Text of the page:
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High Air Temp Affecting Aircraft Performance?  
User currently offlineSingel09 From Netherlands, joined Jan 2005, 151 posts, RR: 0
Posted (8 years 4 months 3 weeks 1 day 4 hours ago) and read 6523 times:
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The last weeks, Europe suffered from extreme high temperatures.

Does this have any effect on aircraft performance, like more thrust is needed on take-off, or longer take-off runs to achieve the same (take off  Smile ) as with lower outside temperatures.

It got me thinking as I saw a few A430 models take off at Heathrow, and I had the idea they were slowly climbing.

Any insight would be nice.

Mause

9 replies: All unread, jump to last
 
User currently offlineFredT From United Kingdom, joined Feb 2002, 2185 posts, RR: 26
Reply 1, posted (8 years 4 months 3 weeks 1 day 2 hours ago) and read 6511 times:

When it is hot (or at high altitudes), the density of the air goes down. This means that for each volume of air, less oxygen is available.

To get power, we burn fuel to heat the air and make it expand. With less oxygen, less heat (fuel) can be added and the possible power outtake is smaller.

Further, there is often a limit on how much you can heat the air. In turbojet engines, the limiting factor is typically the temperature of the air which goes into the turbine. Hotter air in means you cannot add as much heat before exceeding this limit as you could when the air going in was cooler.

The less dense air also affects the amount of lift the wings can generate, meaning higher unstick speeds, stall speeds etc.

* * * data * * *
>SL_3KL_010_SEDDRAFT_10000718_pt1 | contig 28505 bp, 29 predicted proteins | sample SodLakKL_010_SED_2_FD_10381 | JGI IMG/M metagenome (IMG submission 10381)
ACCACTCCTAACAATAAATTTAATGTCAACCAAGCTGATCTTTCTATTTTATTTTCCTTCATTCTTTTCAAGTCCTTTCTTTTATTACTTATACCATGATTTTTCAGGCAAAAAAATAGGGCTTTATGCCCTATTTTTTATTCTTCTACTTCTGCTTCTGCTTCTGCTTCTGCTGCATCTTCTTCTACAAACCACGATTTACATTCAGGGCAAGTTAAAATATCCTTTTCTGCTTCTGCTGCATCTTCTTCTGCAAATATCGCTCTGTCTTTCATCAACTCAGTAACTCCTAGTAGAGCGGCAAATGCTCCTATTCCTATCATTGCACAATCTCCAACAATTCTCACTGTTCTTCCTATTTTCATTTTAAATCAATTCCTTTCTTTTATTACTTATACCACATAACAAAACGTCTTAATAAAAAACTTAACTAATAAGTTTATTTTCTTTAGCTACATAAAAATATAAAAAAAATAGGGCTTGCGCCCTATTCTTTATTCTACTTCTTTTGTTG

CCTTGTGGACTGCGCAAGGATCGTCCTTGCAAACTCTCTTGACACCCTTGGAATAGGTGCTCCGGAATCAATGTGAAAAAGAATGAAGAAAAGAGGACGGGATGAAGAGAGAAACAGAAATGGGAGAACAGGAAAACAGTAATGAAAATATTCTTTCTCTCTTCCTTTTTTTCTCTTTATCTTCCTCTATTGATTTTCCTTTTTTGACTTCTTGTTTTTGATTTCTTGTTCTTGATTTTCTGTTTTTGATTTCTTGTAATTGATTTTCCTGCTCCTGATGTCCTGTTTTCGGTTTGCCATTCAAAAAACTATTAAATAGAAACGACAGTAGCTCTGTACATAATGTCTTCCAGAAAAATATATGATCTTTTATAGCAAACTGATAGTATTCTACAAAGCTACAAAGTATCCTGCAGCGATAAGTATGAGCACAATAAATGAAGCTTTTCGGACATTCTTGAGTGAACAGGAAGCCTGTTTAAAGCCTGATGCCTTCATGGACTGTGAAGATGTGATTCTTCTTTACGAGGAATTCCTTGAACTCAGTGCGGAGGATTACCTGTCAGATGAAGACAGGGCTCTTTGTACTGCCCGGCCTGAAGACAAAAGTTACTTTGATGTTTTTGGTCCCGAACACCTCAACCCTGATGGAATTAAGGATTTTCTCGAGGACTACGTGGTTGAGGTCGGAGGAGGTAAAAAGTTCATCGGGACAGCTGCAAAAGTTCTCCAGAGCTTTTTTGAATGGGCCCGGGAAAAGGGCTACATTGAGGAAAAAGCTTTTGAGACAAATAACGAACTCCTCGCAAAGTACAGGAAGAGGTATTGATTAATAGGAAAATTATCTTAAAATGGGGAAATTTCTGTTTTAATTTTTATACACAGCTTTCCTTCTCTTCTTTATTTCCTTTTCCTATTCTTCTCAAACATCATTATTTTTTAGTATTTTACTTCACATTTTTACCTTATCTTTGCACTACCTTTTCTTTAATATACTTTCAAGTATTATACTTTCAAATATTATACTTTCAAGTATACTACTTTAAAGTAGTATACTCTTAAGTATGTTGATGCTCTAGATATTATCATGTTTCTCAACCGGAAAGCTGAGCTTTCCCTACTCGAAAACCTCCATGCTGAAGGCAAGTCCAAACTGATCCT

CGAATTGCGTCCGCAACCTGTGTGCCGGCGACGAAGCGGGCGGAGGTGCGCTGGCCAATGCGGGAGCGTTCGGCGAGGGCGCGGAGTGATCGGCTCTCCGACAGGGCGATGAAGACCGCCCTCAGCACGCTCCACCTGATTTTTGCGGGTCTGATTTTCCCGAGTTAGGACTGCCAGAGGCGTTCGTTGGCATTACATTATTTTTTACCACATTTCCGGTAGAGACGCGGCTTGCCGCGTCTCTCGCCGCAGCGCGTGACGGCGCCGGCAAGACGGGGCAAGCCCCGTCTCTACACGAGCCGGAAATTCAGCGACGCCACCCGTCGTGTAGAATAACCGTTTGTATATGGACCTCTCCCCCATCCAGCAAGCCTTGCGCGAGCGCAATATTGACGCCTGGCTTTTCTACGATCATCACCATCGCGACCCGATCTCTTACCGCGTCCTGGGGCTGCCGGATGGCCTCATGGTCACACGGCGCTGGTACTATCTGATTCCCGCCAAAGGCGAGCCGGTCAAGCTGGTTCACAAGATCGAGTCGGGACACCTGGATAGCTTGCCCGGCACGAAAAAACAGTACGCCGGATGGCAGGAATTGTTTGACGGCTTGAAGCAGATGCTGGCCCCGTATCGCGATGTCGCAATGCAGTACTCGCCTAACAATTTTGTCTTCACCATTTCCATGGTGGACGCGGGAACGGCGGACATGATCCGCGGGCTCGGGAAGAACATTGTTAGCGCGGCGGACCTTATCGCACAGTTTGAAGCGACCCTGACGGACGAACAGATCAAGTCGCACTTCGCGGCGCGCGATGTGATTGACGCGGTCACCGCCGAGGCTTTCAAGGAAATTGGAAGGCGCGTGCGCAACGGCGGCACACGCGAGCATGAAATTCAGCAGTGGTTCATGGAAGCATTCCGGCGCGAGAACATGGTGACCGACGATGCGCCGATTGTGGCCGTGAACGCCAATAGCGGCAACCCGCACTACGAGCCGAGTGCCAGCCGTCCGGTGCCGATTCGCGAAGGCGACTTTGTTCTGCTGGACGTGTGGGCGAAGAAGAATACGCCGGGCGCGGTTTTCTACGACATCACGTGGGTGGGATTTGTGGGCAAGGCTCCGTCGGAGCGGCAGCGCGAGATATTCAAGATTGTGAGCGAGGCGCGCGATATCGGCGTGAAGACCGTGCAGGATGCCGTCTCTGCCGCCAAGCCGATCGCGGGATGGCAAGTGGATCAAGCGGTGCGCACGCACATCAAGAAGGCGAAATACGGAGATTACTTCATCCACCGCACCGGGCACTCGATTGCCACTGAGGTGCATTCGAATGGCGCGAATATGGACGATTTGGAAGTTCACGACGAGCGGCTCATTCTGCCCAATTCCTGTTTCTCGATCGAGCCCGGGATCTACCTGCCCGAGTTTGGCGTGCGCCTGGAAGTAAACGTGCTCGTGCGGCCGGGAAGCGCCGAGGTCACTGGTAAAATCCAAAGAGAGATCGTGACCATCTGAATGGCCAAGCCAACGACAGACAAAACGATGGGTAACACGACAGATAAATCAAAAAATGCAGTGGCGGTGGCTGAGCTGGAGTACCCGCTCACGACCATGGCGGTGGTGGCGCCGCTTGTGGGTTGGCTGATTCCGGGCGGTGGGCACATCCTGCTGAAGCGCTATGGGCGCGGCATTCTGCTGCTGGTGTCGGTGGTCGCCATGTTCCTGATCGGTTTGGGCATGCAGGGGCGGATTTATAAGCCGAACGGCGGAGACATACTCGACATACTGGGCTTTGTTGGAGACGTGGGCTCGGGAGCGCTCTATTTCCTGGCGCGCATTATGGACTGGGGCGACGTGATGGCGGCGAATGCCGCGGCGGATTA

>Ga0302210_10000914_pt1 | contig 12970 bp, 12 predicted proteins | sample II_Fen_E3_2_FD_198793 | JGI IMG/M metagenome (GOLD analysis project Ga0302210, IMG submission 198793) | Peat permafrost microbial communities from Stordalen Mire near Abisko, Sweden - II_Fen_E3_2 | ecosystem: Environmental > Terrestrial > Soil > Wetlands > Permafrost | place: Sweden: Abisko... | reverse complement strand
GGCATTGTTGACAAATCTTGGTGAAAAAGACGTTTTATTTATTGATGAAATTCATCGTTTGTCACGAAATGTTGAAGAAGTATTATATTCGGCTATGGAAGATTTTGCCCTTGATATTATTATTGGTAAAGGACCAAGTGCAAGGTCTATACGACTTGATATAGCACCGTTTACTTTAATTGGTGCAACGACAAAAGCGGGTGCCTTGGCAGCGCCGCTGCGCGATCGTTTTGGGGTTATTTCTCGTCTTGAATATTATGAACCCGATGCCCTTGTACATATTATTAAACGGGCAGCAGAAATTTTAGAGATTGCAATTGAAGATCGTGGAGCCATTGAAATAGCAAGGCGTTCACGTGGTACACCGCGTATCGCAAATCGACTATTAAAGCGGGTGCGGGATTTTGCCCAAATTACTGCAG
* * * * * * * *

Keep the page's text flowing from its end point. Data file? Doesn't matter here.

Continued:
The thrust needed is the same, but the maximum power (and thus thrust) available is reduced, resulting in lower performance. This translates to either lower take-off weights, or longer runways needed and slower climbs for the same weights.

Cheers,
Fred



I thought I was doing good trying to avoid those airport hotels... and look at me now.
User currently offlineBarbro From Finland, joined Jun 2005, 60 posts, RR: 0
Reply 2, posted (8 years 4 months 3 weeks 1 day 2 hours ago) and read 6508 times:

Yes, high temperature effects flying. The air is thinner (normal laws of pysics, everything expands when heated..) and thus the wings have to compensate by having more speed.
Also engine thrust is affected, although I don't know exactly how. Has got something to do with the temp-difference between the core and by-pass air.
A given aircraft may need more runway to drag a mass up, if that runway is not available --> TOW should be limited.


User currently offlineBoeingFixer From Canada, joined Jul 2005, 534 posts, RR: 0
Reply 3, posted (8 years 4 months 3 weeks 23 hours ago) and read 6475 times:

One of our 727-200's out of CYYZ last night heading west bound was climbing to FL320 but ran into a very warm band at FL270. The TAT was +17 C and they had to use engine anti-ice as they were going through some cloud layers. The combination of high TAT and engine anti-ice reduced their rate of climb at FL280 to 200 fpm. The total time to climb to FL320 from CYYZ was a grueling 43 minutes which normally takes only 22-25 minutes.

So, in short, yes high OAT effects performance.

Cheers,

John



Cheers, John YYC
User currently offlineEssentialPowr From United States of America, joined Sep 2000, 1820 posts, RR: 2
Reply 4, posted (8 years 4 months 3 weeks 23 hours ago) and read 6471 times:

FredT, nice explanation.

User currently offlineBri2k1 From United States of America, joined Dec 2004, 988 posts, RR: 4
Reply 5, posted (8 years 4 months 3 weeks 22 hours ago) and read 6470 times: